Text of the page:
If a curfew gives the police a way to be more preventative with juveniles by sending them home before problems escalate, that could ultimately not only prevent crime but also reduce juvenile arrests and help keep kids out of the justice system. One of the changes to the proposal from the executive that I was glad to see was making it a civil rather than a criminal offense. I want to keep kids out of jails.

My concern continues to be for protecting young people. I want young people to be able to hang out at night and not have to worry that they are going to get stabbed. Yes young people have to give up a little --- though, really, not much, since most can't be out on the streets after 11pm on weeknights or midnight on weekends anyway --- but I think you will get safer places to hang out as a result.

The council policy packet, well worth reviewing, is here.

Wednesday, September 14, 2011

Daily journal, 09-14-11

Today I had a number of meetings and discussions on the topic of employee take home vehicles. Ever since I first learned that a number of employees had vehicles that they could take home at night and the county government was not forthcoming with information about them, I have been pushing hard for answers and reforms. We are getting ready for a committee hearing next Monday that will cover both public safety vehicles (except police vehicles) as well as county vehicles. We asked the executive branch to revise the policy and reduce the take home vehicle fleet significantly last spring, and now we are getting a revised policy. It has taken a long time, I have to say. I think we are going to make some real progress on this issue next week and put some changes in place that will save some real money.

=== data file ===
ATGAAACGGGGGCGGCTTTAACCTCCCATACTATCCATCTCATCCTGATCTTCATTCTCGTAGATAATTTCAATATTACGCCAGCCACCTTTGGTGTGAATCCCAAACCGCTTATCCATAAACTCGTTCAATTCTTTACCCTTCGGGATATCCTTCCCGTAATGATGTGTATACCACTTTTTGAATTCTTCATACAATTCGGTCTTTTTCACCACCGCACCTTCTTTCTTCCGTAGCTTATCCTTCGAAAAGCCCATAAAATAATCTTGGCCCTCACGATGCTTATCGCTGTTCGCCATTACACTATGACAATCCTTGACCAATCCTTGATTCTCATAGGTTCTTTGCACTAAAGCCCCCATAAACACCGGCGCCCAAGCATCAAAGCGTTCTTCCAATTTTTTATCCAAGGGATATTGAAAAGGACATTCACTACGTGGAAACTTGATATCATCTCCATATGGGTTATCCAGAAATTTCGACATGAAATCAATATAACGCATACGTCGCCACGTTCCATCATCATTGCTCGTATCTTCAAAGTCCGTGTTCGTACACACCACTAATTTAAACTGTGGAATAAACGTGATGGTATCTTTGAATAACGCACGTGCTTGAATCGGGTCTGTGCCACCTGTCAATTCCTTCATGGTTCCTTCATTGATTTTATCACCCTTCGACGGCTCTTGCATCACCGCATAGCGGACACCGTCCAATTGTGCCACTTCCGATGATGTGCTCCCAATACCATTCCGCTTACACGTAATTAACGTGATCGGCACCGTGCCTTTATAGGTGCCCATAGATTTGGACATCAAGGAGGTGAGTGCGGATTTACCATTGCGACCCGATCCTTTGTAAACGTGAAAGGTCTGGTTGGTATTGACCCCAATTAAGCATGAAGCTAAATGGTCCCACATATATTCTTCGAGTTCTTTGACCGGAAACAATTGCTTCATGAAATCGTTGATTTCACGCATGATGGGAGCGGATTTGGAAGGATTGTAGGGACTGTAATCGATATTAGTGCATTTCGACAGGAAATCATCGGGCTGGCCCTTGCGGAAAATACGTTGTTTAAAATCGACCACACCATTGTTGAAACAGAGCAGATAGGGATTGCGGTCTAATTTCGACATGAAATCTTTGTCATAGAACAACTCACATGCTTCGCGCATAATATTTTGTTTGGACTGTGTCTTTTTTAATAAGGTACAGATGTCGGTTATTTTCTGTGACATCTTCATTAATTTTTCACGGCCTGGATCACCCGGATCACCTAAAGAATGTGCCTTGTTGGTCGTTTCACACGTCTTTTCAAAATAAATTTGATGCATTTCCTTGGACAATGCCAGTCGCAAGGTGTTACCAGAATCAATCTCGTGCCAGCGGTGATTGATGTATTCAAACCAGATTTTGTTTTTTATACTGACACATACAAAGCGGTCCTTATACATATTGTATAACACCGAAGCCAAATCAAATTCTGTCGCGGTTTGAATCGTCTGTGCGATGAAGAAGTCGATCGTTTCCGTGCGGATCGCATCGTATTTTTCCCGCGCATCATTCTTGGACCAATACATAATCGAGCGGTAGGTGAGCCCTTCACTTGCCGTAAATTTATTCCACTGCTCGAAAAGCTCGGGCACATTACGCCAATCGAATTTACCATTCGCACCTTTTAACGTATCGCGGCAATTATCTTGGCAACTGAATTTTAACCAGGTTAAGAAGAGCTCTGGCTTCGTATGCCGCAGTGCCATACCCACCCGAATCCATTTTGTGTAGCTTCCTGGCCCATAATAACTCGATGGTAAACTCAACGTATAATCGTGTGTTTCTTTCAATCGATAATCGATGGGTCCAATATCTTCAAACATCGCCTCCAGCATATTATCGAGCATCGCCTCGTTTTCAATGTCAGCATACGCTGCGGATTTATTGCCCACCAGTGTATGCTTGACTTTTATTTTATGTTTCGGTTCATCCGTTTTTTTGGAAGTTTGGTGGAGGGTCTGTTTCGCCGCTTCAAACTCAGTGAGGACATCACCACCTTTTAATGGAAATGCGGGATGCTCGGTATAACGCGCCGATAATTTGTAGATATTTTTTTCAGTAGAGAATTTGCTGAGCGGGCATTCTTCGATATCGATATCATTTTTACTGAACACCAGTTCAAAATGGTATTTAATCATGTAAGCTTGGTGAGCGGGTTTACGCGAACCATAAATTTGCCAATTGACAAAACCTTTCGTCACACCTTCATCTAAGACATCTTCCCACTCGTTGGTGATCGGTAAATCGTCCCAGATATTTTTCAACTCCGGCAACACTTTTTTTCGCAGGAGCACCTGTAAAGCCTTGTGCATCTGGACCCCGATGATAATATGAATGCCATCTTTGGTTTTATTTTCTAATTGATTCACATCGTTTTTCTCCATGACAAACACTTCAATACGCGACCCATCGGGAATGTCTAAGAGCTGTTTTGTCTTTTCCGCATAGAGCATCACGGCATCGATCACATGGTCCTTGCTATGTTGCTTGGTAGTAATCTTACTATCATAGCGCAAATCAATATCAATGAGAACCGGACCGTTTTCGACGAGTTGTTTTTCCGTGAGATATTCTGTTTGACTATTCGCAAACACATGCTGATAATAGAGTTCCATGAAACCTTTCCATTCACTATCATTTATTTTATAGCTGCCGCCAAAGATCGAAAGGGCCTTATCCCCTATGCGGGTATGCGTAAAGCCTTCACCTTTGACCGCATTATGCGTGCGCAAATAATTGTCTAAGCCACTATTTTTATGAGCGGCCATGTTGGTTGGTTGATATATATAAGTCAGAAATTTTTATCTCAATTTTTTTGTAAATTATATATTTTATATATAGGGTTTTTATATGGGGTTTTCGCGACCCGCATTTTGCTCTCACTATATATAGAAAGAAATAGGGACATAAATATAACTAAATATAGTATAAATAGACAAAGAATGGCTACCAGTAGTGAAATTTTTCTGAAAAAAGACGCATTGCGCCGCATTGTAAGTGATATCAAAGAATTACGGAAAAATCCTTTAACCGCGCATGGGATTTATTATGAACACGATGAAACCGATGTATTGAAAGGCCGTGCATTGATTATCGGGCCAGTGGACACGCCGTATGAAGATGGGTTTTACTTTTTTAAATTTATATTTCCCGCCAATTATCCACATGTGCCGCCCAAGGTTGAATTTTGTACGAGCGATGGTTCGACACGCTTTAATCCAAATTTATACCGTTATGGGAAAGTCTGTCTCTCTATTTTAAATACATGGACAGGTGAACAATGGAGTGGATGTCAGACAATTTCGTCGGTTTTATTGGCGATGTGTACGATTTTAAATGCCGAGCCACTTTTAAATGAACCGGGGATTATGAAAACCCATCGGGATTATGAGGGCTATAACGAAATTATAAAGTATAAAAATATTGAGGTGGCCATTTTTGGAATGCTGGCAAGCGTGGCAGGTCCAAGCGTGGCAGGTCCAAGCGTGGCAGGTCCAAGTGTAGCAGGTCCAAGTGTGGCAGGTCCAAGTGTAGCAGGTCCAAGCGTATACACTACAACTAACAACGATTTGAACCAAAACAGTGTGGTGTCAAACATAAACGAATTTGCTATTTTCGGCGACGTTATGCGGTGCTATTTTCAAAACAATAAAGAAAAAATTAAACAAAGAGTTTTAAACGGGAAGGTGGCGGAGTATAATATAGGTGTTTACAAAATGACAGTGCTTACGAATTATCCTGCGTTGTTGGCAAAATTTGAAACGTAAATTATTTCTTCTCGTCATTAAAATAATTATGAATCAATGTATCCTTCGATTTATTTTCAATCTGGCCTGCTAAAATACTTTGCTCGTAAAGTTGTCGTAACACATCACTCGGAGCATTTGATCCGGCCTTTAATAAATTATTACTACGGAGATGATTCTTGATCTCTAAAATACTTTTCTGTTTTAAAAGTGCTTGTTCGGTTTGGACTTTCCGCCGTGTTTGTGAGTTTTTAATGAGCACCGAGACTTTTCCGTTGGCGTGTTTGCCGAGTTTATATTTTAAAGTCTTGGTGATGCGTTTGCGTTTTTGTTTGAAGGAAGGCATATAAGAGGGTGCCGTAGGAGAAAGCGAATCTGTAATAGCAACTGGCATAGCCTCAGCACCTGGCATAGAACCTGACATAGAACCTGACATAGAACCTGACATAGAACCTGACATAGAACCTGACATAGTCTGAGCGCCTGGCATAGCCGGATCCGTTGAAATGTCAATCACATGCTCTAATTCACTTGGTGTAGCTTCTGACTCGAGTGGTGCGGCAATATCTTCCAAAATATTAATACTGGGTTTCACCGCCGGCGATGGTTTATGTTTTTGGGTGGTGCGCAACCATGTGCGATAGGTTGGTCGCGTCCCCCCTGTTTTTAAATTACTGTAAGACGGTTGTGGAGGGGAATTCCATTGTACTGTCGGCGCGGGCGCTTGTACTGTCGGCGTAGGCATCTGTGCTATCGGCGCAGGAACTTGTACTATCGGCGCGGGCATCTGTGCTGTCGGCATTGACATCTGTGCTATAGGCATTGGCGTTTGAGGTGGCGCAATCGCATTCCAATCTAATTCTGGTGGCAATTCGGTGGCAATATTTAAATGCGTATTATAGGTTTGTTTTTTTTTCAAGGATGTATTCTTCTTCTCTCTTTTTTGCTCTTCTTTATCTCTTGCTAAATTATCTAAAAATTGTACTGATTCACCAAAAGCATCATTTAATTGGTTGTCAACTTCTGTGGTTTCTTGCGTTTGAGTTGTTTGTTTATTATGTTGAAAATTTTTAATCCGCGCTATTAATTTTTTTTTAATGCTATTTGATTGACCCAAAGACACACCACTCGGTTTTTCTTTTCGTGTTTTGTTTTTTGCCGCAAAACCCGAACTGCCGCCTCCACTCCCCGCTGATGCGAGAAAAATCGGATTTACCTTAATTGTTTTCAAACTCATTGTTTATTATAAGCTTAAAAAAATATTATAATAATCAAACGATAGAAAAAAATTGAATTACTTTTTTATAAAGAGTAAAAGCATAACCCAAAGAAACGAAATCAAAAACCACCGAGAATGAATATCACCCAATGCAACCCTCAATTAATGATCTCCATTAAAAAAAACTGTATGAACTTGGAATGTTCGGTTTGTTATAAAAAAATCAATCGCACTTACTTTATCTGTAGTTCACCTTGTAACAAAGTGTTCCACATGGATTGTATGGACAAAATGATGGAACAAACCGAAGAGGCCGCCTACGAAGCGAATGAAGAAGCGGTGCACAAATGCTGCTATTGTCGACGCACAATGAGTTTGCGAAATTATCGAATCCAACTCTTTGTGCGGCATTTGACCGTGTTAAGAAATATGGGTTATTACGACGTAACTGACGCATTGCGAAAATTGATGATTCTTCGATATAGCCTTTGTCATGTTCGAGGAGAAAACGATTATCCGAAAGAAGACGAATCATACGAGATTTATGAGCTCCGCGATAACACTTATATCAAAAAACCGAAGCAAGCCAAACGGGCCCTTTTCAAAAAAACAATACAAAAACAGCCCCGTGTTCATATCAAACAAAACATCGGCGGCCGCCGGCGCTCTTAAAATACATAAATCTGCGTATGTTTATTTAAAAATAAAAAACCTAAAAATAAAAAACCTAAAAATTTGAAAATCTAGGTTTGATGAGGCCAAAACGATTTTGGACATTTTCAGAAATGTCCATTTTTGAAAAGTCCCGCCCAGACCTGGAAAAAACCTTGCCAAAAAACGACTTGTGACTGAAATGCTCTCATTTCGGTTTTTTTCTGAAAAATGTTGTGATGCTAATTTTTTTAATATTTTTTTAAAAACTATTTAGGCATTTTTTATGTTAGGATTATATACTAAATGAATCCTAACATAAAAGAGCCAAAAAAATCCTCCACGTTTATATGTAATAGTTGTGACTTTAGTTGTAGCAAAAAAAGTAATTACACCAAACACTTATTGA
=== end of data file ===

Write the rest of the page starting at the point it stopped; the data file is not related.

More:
Tuesday, September 13, 2011

Daily journal, 09-13-11

Today was the first council session since the end of July. Its been so long since I sat at my seat on the dais that I have to confess I was a bit nervous all over again. We started the day though with an open-press discussion with the County Executive, Ike Leggett. I was a few minutes late as I was getting an interesting update from Marc Elrich about his BRT plans as well as economic development issues, where we have some common interests. The session with the County Executive turned into a bit of a fracas over the issue of whether we should pursue a municipal power authority that would take over for Pepco. I strongly support pursuing this idea -- I think the residents will be very interested to see the option laid out before them (yes? no?). It appears to me there is enough support on the Council to go forward, regardless of the Executive's objections.